there exists x 0 X such that α ( x 0 , t x 0 ) 1 ;

     
  3. (iii)

    if { x n } is a sequence in X such that α ( x n , x n + 1 ) 1 for all n N and x n x as n for some x X , then α ( x n , x ) 1 .

     

If we set q < 1 s 2 + s , then t has a fixed point in X, that is, there exists u X such that u = t u .

Proof It follows by applying Theorem 3.2 or 3.3. □

4 Applications on a b-metric space endowed with an arbitrary binary relation

In this section, we give the existence of fixed point theorems on a b-metric space endowed with an arbitrary binary relation.

Before presenting our results, we give the following definitions.

Definition 4.1 Let ( X , d ) be a b-metric space and be a binary relation over X. We say that T : X P b , c l ( X ) is a preserving mapping if for each x X and y T x with x R y , we have y R z for all z T y .

Definition 4.2 Let ( X , d ) be a b-metric space and be a binary relation over X. The set-valued mapping T : X P b , c l ( X ) is said to be a q-set-valued quasi-contraction with respect to if
H ( T x , T y ) q M ( x , y )
(4.1)
for all x , y X for which x R y , where 0 q < 1 and
M ( x , y ) = max { d ( x , y ) , d ( x , T x ) , d ( y , T y ) , d ( x , T y ) , d ( y , T x ) } .
Theorem 4.3 Let ( X , d ) be a complete b-metric space (with constant s 1 ) such that the b-metric is a continuous functional on X × X , be a binary relation over X and T : X P b , c l ( X ) be a q-set-valued quasi-contraction with respect to . Suppose that the following conditions hold:
  1. (i)

    T is a preserving mapping;

     
  2. (ii)

    there exist x 0 X and x 1 T x 0 such that x 0 R x 1 ;

     
  3. (iii)

    if { x n } is a sequence in X such that x n R x n + 1 for all n N and x n x as n for some x X , then x n R x .

     

If we set q < 1 s 2 + s , then T has a fixed point in X, that is, there exists u X such that u T u .

Proof Consider the mapping α : X × X [ 0 , ) defined by
α ( x , y ) = { 1 if  x R y , 0 otherwise .
(4.2)
From condition (ii), we get α ( x 0 , x 1 ) 1 . It follows from T is a preserving mapping that T is an α-admissible mapping. Since T is a q-set-valued quasi-contraction with respect to , we have, for all x , y X ,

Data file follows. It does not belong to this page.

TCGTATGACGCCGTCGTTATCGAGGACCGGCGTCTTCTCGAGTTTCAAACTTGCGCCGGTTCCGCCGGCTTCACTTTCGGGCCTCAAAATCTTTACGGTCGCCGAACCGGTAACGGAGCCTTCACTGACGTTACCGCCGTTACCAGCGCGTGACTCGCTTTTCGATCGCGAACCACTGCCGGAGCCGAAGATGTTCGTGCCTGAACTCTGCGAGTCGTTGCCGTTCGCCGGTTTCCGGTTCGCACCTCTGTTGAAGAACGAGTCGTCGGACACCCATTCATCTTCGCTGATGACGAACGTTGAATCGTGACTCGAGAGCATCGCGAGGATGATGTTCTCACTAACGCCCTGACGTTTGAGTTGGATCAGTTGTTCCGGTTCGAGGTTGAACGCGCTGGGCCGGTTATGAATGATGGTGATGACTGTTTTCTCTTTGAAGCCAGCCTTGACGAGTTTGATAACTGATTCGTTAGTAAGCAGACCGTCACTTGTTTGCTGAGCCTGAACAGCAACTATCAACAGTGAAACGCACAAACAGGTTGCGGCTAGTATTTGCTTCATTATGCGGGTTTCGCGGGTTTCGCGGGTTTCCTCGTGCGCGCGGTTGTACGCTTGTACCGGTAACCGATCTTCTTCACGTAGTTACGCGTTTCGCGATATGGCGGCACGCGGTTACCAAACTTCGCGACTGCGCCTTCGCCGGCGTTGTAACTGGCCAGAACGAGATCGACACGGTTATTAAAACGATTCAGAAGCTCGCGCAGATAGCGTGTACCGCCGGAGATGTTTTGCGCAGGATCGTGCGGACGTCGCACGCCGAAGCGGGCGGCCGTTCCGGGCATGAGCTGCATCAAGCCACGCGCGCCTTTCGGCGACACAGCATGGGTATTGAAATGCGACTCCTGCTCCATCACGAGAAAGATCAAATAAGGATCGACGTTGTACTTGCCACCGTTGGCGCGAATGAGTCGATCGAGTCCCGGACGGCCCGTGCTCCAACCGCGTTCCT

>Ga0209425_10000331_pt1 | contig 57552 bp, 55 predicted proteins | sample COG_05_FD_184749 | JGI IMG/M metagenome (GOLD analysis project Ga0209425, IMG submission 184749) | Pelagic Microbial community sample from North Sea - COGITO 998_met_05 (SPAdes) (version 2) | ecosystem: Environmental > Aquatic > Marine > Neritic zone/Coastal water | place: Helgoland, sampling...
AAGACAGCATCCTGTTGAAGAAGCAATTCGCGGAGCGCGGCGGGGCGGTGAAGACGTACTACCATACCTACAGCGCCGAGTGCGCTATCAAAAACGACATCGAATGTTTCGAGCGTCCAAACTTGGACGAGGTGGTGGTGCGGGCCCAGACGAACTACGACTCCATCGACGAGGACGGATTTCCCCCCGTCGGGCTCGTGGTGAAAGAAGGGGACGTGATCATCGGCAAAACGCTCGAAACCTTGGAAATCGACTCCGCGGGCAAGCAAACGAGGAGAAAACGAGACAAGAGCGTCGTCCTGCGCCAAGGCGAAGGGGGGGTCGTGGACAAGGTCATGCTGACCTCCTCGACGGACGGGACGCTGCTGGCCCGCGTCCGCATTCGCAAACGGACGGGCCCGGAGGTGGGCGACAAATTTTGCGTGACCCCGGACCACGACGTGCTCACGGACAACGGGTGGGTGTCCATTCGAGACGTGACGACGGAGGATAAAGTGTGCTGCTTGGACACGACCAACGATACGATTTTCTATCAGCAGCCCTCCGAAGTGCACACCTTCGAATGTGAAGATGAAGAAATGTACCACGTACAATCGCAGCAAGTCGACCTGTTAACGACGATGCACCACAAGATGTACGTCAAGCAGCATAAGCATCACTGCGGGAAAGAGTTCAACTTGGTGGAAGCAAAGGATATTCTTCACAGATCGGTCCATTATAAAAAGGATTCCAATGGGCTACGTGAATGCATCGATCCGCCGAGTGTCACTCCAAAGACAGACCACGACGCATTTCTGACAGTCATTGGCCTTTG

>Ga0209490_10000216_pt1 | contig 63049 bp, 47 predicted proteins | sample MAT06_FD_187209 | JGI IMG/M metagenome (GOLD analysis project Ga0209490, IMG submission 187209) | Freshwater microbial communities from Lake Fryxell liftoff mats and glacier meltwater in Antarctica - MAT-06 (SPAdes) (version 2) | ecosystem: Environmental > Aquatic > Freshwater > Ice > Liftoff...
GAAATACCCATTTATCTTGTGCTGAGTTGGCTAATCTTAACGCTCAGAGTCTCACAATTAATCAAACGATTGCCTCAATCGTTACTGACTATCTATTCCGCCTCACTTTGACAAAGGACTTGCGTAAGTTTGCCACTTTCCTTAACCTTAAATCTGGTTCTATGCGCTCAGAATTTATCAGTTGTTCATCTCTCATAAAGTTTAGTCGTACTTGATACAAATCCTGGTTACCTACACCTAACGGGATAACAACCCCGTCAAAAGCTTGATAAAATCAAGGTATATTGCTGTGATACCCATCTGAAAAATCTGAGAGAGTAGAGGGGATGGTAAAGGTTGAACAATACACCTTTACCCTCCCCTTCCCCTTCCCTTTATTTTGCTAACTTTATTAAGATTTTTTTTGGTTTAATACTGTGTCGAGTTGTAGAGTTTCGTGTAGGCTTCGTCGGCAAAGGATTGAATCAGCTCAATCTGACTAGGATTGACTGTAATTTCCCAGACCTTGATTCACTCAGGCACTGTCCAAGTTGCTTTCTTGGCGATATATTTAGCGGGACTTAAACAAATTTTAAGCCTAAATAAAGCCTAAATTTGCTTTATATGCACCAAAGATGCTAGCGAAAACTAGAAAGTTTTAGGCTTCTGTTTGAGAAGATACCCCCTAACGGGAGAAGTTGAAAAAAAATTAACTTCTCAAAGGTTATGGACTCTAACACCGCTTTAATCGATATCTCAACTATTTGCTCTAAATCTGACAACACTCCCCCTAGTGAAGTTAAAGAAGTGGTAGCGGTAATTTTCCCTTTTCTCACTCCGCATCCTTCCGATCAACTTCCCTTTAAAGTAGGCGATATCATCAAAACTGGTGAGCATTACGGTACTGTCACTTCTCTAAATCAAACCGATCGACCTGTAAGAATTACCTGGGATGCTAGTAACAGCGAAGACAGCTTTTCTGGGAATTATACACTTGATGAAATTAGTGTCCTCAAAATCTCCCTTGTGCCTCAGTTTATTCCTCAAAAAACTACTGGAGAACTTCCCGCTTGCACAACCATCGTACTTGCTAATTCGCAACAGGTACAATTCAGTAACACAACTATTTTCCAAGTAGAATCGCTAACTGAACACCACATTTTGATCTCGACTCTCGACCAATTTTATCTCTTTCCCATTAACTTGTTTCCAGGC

α ( x , y ) H ( T x , T y ) q M ( x , y ) .
(4.3)

This implies that T is a q-set-valued α-quasi-contraction mapping. Now all the hypotheses of Theorem 3.2 are satisfied and so the existence of the fixed point of T follows from Theorem 3.2. □

Next, we give some special case of Theorem 4.3 in partially ordered b-metric spaces. Before studying next results, we give the following definitions.

Definition 4.4 Let X be a nonempty set. Then ( X , d , ) is called a partially ordered b-metric space if ( X , d ) is a b-metric space and ( X , ) is a partially ordered space.

Definition 4.5 Let ( X , d , ) be a partially ordered b-metric space. We say that T : X P b , c l ( X ) is a preserving mapping with if for each x X and y T x with x y , we have y z for all z T y .

Definition 4.6 Let ( X , d , ) be a partially ordered b-metric space. The set-valued mapping T : X P b , c l ( X ) is said to be a q-set-valued quasi-contraction with respect to if
H ( T x , T y ) q M ( x , y ) ,
(4.4)
for all x , y X for which x y , where 0 q < 1 and
M ( x , y ) = max { d ( x , y ) , d ( x , T x ) , d ( y , T y ) , d ( x , T y ) , d ( y , T x ) } .
Corollary 4.7 Let ( X , d , ) be a complete partially ordered b-metric space (with constant s 1 ) such that the b-metric is a continuous functional on X × X and T : X P b , c l ( X ) be a q-set-valued quasi-contraction with respect to . Suppose that the following conditions hold:
  1. (i)

    T is a preserving mapping with ;

     
  2. (ii)

    there exist x 0 X and x 1 T x 0 such that x 0 x 1 ;

     
  3. (iii)

    if { x n } is a sequence in X such that x n x n + 1 for all n N and x n x as n for some x X , then x n x .

     

If we set q < 1 s 2 + s , then T has a fixed point in X, that is, there exists u X such that u T u .

Proof The result follows from Theorem 4.3 by considering the binary relation . □

Open question 1 In Theorems 3.2 and 3.3, can we find the sufficient condition to prove the uniqueness of a fixed point for a set-valued mapping?

Open question 2 Is the fixed point problem for a q-set-valued α-contraction mapping well posed?

Declarations

Acknowledgements

This research was supported by the Commission on Higher Education, the Thailand Research Fund and the Rajamangala University of Technology Lanna Tak (Grant No. MRG5580233).

Authors’ Affiliations

(1)
Department of Mathematics and Statistics, Faculty of Science and Technology, Thammasat University Rangsit Center
(2)
Department of Mathematics, Faculty of Science, Naresuan University
(3)
Division of Mathematics, Faculty of Science and Agricultural Technology, Rajamangala University of Technology Lanna Tak

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© Sintunavarat et al.; licensee Springer. 2013